Jaguars’ Trevor Lawrence looks like generational talent again

Sometimes they think they know, and it turns out that they don’t know.

Think of all the can’t-miss quarterback prospects that missed, for any number of reasons: Wrong organization. Wrong coach. Wrong system. Wrong intangibles.

JaMarcus Russell … Jeff George … Ryan Leaf … and so many others. Greatness is never guaranteed. For any phenom. In any sport.

Trevor Lawrence survived the Urban Meyer Era as a rookie in Jacksonville last season, and don’t you worry, he is back looking very much like the kind of generational talent who inspires comparisons to John Elway and Andrew Luck.

Serby Says solicited the expertise of two of the best in the business, NFL Network’s analyst Daniel Jeremiah and ESPN analyst Louis Riddick, as to why Trevormania has only just begun.

Jeremiah: “He has everything needed to be in the conversation to be the best player in the league within the next three years.”

Riddick: “He can be the top five, top three, top one passer in the league.”

The arrival of coach Doug Pederson, a former Brett Favre backup quarterback who made a Super Bowl MVP out of Nick Foles with the Eagles and will return Sunday to Philadelphia, was a godsend for Lawrence.

Jaguars
Jaguars quarterback Trevor Lawrence.
Charles Baus/Cal Sport Media/Sip

Riddick: “He’s just kind of got a real pleasant, like fatherly type voice way of talking to him. … We’ve all heard the story about how the backup makes the better coach than the superstar because the superstar has unrealistic expectations. He’s the living embodiment of that.

“With Trevor, last year [12 touchdowns, league-high 17 interceptions], he had no shot. None. Zero. Less than zero. If he was gonna be subjected to that kind of atmosphere for his entire career, he’d be one of the all-time busts in terms of what our expectations were.”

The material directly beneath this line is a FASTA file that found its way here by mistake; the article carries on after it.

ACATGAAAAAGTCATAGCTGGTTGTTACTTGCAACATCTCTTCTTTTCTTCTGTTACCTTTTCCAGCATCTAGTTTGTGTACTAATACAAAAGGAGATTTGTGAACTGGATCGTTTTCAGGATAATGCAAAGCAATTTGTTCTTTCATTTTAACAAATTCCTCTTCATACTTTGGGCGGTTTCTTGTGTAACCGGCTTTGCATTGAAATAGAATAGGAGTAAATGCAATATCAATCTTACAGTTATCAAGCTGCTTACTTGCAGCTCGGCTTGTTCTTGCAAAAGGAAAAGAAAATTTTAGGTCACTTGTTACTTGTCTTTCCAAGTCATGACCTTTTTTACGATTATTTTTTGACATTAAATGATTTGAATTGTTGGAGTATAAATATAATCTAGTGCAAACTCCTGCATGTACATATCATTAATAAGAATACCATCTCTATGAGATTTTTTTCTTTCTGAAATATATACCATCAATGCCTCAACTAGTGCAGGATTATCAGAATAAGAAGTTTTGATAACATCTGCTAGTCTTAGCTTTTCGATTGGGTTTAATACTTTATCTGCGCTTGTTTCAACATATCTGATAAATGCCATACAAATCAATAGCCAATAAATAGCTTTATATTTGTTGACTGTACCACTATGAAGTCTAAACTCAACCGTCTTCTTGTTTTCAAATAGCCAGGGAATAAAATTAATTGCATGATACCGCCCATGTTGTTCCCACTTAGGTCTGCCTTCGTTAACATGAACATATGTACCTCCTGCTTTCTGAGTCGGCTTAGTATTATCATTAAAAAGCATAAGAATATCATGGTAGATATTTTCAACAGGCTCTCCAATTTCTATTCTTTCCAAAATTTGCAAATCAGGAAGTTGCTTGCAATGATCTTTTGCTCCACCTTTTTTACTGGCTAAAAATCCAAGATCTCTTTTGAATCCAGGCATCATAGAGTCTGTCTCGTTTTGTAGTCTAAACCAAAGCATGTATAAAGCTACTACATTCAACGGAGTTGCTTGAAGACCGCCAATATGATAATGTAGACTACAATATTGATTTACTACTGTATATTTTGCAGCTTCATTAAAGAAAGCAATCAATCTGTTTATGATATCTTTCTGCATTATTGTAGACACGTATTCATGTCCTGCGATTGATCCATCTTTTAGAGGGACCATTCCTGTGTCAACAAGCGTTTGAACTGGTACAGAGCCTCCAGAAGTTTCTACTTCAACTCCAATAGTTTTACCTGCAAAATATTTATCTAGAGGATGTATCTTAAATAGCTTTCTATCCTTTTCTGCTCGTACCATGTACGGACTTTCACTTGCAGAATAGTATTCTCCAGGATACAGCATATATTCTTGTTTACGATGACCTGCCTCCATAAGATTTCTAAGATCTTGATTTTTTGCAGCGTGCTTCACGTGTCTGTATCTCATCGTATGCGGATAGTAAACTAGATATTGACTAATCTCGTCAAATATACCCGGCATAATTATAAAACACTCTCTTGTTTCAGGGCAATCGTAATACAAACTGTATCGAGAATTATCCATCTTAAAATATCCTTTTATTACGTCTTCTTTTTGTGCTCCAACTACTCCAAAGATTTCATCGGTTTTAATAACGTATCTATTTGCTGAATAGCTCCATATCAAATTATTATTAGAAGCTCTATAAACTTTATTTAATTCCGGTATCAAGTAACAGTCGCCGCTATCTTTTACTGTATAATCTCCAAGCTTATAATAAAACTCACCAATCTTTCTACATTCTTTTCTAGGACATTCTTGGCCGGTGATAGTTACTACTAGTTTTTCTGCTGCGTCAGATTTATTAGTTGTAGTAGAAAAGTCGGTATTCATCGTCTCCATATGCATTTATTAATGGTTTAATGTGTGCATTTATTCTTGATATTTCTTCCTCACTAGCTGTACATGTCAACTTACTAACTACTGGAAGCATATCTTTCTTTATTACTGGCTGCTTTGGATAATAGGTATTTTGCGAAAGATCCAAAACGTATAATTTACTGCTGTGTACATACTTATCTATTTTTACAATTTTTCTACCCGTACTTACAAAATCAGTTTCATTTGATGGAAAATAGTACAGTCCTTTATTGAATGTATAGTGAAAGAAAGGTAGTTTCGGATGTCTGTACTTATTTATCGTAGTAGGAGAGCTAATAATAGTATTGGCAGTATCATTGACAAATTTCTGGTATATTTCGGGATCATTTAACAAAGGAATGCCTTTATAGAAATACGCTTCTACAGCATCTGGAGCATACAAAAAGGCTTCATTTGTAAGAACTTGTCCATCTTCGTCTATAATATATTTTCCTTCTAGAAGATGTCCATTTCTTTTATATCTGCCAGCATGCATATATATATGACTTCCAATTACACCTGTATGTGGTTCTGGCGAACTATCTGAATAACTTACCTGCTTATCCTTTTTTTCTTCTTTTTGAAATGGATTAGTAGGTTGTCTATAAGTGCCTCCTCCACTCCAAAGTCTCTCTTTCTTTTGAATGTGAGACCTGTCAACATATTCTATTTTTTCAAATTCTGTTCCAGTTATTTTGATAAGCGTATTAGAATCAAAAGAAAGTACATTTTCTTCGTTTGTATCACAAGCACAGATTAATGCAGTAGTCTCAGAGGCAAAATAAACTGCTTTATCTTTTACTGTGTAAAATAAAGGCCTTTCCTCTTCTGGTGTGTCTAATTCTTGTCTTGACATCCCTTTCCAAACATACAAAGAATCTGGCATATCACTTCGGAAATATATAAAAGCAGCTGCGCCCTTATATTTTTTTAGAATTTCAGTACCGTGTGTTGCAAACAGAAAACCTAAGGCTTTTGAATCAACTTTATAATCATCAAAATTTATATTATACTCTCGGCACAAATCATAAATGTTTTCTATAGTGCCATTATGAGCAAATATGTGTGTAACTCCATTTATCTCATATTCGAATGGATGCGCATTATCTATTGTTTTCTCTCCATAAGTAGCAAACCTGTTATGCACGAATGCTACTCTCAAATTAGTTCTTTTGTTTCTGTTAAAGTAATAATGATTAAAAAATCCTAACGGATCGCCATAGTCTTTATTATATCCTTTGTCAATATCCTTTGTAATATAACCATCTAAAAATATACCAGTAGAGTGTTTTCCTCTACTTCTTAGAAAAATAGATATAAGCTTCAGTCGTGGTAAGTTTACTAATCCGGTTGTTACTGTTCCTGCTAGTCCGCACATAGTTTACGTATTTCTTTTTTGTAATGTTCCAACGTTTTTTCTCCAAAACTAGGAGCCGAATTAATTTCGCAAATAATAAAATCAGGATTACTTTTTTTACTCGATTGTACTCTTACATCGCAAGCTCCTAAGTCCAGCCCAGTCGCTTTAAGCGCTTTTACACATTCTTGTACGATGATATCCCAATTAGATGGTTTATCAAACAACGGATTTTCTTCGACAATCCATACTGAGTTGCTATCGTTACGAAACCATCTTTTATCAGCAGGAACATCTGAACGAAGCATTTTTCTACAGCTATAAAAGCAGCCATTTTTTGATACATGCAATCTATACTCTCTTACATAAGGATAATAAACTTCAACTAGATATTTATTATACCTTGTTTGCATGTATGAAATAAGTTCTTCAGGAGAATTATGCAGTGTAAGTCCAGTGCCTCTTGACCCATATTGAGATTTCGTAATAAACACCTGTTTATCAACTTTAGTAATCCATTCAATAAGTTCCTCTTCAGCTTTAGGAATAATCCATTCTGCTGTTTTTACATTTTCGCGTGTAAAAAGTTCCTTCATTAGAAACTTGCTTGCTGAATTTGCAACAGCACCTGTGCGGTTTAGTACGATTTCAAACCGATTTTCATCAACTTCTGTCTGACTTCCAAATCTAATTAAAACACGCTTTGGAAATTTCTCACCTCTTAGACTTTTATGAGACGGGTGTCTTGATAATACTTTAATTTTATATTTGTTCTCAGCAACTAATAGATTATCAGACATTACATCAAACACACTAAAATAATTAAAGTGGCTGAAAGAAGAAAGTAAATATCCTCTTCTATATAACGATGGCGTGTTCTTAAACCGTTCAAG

Jeremiah: “I don’t know there’s anybody better at making a quarterback comfortable, not just in one way, like comfortable in terms of how you design the offense, comfortable in how he gets ’em ready for the season, and then comfortable within the game. I feel like Doug just gets these guys going early in the game, he’s gonna bake in three easy layups for you — there’s gonna be a quick out, there’s gonna be a screen mixed in, and he’ll just kind of build from that as the game goes along. You get into a rhythm, you get confidence. … I think that’s kind of the former quarterback in him that understands that importance.

“Trevor’s so gifted, now you’re seeing the confidence that he didn’t have last year. It’s like a 180 from last year to this year.”

Lawrence (six TDs, one INT so far this season) opened up 2022 against the Commanders as Pro Football Focus’ sixth-worst quarterback under pressure, but he has since displayed why there is no box he does not or will not check.

The boxes, please:

Toughness: “I saw that last year, he got the stuffing kicked out of him,” Jeremiah said.”You saw him in college, when there were big plays to be made, he wasn’t afraid to absorb some contact. It’s nice to not have to show off that part of his game on a weekly basis like he did last year.”

“On a scale of 1-10, I’ll say a 10.”

Jaguars
Trevor Lawrence throws the ball against the Chargers.
Getty Images